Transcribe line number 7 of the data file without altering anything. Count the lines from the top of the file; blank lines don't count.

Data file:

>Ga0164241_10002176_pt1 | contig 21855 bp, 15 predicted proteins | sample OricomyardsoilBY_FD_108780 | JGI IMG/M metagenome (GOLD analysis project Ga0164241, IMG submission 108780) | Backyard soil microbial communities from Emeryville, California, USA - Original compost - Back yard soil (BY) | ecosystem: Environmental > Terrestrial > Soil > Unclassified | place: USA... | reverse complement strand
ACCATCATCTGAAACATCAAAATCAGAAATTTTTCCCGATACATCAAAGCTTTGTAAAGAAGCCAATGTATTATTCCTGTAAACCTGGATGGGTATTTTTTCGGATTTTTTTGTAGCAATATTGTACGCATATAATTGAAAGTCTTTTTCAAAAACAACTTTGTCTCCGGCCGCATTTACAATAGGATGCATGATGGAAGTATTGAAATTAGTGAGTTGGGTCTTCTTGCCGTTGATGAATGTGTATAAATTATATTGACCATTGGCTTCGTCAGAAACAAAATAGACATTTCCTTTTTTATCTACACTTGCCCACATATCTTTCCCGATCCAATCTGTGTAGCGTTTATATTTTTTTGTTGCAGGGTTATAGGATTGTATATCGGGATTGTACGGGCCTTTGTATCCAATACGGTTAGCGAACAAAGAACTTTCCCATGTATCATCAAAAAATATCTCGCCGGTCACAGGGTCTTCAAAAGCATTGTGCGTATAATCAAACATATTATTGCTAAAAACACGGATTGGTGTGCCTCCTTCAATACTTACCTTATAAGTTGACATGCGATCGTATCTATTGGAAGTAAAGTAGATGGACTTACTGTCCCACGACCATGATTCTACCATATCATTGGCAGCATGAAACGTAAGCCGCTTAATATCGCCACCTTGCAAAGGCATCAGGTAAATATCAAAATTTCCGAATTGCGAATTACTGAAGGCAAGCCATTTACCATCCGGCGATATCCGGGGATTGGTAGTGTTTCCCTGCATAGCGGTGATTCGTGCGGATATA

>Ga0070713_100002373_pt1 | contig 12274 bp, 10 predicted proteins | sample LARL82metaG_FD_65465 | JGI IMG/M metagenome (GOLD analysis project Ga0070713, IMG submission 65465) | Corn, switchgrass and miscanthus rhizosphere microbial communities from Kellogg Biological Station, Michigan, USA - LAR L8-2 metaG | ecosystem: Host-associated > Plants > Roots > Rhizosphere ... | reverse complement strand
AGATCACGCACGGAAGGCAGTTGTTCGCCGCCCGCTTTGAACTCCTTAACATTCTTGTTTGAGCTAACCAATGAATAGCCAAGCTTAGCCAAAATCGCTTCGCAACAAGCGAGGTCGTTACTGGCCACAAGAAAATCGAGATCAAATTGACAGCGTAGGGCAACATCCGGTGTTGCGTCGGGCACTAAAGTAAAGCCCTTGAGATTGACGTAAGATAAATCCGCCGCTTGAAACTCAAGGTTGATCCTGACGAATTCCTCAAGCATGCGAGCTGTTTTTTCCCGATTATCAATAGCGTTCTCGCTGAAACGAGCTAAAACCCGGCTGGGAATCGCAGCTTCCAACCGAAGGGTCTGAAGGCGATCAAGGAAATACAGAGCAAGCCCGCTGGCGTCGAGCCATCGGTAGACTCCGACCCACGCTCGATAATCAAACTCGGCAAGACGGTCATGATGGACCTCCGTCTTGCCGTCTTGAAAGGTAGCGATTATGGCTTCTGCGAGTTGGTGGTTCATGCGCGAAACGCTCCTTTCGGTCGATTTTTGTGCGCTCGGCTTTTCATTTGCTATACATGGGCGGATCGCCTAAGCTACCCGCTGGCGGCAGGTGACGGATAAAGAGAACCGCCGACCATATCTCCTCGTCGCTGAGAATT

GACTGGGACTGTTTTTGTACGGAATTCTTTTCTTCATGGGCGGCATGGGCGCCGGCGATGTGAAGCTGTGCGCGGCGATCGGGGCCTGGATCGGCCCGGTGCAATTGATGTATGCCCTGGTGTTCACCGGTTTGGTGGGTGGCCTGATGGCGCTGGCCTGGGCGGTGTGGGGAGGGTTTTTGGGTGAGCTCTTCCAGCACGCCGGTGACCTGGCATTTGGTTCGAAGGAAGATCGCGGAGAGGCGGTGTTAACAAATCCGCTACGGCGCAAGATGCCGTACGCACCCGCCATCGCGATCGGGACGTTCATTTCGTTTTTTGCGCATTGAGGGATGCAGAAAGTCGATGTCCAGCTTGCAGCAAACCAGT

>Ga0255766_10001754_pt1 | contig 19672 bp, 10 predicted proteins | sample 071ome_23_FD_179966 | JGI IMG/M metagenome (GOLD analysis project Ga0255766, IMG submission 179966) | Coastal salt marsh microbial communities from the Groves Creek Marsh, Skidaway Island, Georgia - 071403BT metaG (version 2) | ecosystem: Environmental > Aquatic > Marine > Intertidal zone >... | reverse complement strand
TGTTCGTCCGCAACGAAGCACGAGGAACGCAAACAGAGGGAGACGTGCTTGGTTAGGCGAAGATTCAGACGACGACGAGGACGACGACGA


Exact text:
TGTTCGTCCGCAACGAAGCACGAGGAACGCAAACAGAGGGAGACGTGCTTGGTTAGGCGAAGATTCAGACGACGACGAGGACGACGACGA